The Art of Destruction: Demolition derbies recharge professor’s creative battery
When Jojin Van Winkle felt lost in her creative life, the concept of destruction helped the Carthage assistant professor of art find herself again.
The filmmaker, visual artist, and writer had recently finished work on two highly successful documentaries, as the U.S.-based cinematographer for the PBS/Independent Lens film “In the Shadow of Ebola” and an associate producer (with additional cinematography) for “The Land Beneath Our Feet,” a film about Liberian land rights. Once those concluded, she had nothing else lined up.
Her artistic practice has always focused on the journey rather than a particular outcome. So Prof. Van Winkle ventured out one day, armed only with her camera and the intention to experience something new.
She happened upon a demolition derby, and it delivered. It became the basis for her award-winning multimedia work, “The Destruction Project.”
If you haven’t seen a demo derby, the drivers deliberately crash their cars into one another to see whose junker can be the last one running. They’re especially popular at county fairs and festivals in rural areas.
She quickly became enthralled with the derby spectacle, calling it “fun, absurd, dangerous, and comical” all at once. The intense culture reminded her of artists and their work.
“These people feel an obsession, a need to participate,” says Prof. Van Winkle, who grew up in rural Indiana. “They spend so much time and energy building up their cars that may just end up destroyed in 30 seconds. All they can do is have faith in their work.”
A multi-channel installation emerged, featuring demo derbies in Wisconsin and Illinois, other automotive scenes, and interviews with rural women. Exploring destruction as entertainment, it’s the beginning of a multi-phase project.
Since its debut at the Madison Museum of Contemporary Art in October 2020, “The Destruction Project” has been accepted to film festivals in Los Angeles, Tokyo, Rome, and elsewhere. Both the 15-minute experimental film and the associated still photos have earned international recognition.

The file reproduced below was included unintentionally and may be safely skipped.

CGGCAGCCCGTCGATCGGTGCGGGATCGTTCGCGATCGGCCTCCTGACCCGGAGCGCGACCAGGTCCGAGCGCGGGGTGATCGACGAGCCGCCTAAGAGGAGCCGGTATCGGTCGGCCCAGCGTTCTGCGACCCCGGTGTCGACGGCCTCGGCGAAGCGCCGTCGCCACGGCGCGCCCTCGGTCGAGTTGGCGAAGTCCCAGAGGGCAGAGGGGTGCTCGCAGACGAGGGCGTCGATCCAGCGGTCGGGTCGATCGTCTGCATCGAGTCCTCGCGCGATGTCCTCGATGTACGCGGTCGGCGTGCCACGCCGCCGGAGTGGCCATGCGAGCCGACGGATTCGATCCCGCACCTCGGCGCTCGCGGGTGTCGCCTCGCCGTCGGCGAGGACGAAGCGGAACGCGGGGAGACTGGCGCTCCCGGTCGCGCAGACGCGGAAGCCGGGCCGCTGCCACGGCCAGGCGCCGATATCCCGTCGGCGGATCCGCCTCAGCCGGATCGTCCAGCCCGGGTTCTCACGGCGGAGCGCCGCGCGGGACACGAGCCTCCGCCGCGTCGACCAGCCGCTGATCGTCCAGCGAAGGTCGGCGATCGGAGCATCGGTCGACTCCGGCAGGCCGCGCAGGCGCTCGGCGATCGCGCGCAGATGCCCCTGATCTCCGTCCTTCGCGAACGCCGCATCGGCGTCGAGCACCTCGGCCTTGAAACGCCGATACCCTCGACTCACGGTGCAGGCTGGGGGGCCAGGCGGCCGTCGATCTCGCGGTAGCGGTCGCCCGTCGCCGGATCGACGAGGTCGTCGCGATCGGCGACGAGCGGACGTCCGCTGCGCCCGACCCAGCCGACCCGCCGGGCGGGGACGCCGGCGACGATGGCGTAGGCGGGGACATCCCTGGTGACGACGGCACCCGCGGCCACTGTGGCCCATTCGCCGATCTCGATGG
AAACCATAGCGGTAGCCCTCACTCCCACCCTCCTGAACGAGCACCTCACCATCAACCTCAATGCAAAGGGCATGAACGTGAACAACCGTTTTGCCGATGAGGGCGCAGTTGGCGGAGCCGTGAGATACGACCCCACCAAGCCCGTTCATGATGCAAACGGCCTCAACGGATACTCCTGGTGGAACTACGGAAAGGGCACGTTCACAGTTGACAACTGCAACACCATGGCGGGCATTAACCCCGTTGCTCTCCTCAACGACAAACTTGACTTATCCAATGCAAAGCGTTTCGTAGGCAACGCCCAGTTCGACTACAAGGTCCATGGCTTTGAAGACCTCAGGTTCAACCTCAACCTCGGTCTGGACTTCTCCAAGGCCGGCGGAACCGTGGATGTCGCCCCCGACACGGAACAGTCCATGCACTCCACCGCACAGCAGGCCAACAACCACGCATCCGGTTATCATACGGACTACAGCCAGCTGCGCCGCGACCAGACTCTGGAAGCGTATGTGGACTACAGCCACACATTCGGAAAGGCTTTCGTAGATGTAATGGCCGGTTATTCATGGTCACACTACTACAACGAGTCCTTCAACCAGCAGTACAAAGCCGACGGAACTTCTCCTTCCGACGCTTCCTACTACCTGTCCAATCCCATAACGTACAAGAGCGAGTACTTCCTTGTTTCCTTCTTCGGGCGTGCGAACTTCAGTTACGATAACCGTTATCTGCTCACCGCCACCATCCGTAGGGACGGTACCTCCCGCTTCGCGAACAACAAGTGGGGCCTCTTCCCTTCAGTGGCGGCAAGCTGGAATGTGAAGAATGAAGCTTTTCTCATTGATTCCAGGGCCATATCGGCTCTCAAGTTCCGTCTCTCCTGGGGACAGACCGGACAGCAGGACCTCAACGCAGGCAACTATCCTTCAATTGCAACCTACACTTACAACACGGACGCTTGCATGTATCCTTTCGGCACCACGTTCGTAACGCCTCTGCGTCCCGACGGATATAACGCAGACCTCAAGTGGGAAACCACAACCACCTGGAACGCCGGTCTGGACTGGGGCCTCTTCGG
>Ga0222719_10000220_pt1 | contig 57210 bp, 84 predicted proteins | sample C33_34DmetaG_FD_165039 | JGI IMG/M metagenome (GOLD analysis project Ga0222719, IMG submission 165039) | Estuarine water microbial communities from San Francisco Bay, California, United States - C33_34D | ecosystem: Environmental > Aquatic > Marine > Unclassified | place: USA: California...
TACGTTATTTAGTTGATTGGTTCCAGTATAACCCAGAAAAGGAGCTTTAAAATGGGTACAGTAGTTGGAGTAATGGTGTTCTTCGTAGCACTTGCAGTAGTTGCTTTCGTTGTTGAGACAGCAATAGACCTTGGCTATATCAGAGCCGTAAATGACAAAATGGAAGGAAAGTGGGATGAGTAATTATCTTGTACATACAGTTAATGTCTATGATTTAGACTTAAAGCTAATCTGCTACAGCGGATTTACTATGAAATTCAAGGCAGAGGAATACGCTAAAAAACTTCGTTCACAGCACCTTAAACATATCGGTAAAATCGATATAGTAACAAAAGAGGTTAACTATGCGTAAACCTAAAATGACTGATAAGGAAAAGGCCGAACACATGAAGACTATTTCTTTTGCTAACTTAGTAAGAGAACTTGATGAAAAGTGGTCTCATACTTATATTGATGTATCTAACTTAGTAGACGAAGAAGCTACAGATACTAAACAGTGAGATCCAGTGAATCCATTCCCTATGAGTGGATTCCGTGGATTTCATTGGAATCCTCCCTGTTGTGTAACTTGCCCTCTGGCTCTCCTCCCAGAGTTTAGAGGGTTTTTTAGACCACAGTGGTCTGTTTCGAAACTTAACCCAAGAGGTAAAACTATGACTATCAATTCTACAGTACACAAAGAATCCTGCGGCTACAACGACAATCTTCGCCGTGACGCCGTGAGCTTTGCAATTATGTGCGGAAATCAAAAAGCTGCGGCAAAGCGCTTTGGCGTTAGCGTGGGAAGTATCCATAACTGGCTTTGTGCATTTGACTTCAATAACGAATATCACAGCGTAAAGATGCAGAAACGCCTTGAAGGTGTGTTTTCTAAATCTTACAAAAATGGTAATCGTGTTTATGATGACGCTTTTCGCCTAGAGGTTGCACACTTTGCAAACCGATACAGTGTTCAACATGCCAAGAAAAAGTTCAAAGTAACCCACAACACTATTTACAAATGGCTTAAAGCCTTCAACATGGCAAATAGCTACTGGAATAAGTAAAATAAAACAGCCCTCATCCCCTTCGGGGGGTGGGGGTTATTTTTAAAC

Wedding photographer. Finger painting teacher to toddlers. Public art creator. None of those previous gigs influenced Prof. Van Winkle’s creative practice as much as her work at the College has.
“My journey as an artist is absolutely tied to my growth as an educator at Carthage,” she says. “The question I’m navigating now is, ‘How do I bridge my practice with scholarship?’”
In 2018, only a few weeks after joining the faculty, she spearheaded a proposal to add minors in photography as well as film and new media. Offered since fall 2020, the two minors are “meant to provide lots of choices,” says Prof. Van Winkle, who directs the combined program.
Courses go beyond the traditional broad strokes. For example, photography minors can now take courses on both darkroom and digital photography, as well as a related history course.
Film and new media minors can gain exposure to virtual and augmented reality and 3D printing. Through a partnership with the Computer Science Department, students in the program can even learn coding.
Prof. Van Winkle supplements courses with a robust schedule of hands-on programs, like the workshop she secured with photography giant Canon last year. Representatives arrived with more than $100,000 worth of equipment in tow so students could experiment with optics and try out the newest camera with stereoscopic imagery capacity.